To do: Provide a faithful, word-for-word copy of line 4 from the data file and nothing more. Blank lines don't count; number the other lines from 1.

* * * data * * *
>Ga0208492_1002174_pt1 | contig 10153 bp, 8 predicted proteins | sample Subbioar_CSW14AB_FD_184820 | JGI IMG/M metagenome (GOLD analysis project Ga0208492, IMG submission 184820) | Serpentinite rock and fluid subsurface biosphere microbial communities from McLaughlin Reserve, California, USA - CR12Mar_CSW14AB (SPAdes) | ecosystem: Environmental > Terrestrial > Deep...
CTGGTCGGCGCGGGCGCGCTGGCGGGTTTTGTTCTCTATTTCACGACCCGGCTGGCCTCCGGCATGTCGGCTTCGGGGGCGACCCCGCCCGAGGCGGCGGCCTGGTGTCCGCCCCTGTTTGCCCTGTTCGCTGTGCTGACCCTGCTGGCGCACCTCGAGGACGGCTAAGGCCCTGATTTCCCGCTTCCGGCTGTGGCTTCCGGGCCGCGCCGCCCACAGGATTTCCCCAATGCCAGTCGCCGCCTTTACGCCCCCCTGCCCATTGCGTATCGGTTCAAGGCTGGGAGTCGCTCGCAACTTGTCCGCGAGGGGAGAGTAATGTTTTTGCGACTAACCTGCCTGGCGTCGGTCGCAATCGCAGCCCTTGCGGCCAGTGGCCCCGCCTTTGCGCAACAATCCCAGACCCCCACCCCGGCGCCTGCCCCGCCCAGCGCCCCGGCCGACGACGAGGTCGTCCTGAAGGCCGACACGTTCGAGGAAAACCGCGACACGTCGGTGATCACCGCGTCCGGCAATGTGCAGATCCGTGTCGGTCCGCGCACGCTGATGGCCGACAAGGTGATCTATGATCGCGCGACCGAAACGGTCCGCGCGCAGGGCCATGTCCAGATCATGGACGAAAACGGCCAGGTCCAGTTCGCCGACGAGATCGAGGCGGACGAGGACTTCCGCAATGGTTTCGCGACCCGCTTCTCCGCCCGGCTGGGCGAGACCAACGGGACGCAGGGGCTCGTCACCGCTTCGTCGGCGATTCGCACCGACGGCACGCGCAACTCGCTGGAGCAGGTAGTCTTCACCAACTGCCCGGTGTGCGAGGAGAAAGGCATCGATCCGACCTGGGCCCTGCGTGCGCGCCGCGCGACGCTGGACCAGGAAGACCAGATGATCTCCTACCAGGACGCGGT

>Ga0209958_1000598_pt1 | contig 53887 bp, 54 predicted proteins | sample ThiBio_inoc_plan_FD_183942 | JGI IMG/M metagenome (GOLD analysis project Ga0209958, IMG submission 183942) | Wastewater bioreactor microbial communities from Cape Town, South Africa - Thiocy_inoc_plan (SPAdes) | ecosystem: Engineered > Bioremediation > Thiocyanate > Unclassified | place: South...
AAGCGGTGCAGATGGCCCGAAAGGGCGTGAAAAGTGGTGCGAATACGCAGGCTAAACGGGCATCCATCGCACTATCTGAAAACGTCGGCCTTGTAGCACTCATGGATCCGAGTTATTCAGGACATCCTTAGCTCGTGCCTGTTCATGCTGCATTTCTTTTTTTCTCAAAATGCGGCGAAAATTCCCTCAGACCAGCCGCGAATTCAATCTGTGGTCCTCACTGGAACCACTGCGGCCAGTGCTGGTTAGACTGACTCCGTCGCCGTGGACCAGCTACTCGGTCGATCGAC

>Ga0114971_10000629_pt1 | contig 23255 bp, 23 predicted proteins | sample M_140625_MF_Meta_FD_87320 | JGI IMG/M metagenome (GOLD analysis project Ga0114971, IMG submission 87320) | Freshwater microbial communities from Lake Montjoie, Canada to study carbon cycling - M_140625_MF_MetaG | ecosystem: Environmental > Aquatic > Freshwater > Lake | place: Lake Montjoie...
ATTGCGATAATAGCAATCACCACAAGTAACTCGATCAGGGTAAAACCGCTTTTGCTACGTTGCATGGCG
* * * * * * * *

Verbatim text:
AAGCGGTGCAGATGGCCCGAAAGGGCGTGAAAAGTGGTGCGAATACGCAGGCTAAACGGGCATCCATCGCACTATCTGAAAACGTCGGCCTTGTAGCACTCATGGATCCGAGTTATTCAGGACATCCTTAGCTCGTGCCTGTTCATGCTGCATTTCTTTTTTTCTCAAAATGCGGCGAAAATTCCCTCAGACCAGCCGCGAATTCAATCTGTGGTCCTCACTGGAACCACTGCGGCCAGTGCTGGTTAGACTGACTCCGTCGCCGTGGACCAGCTACTCGGTCGATCGAC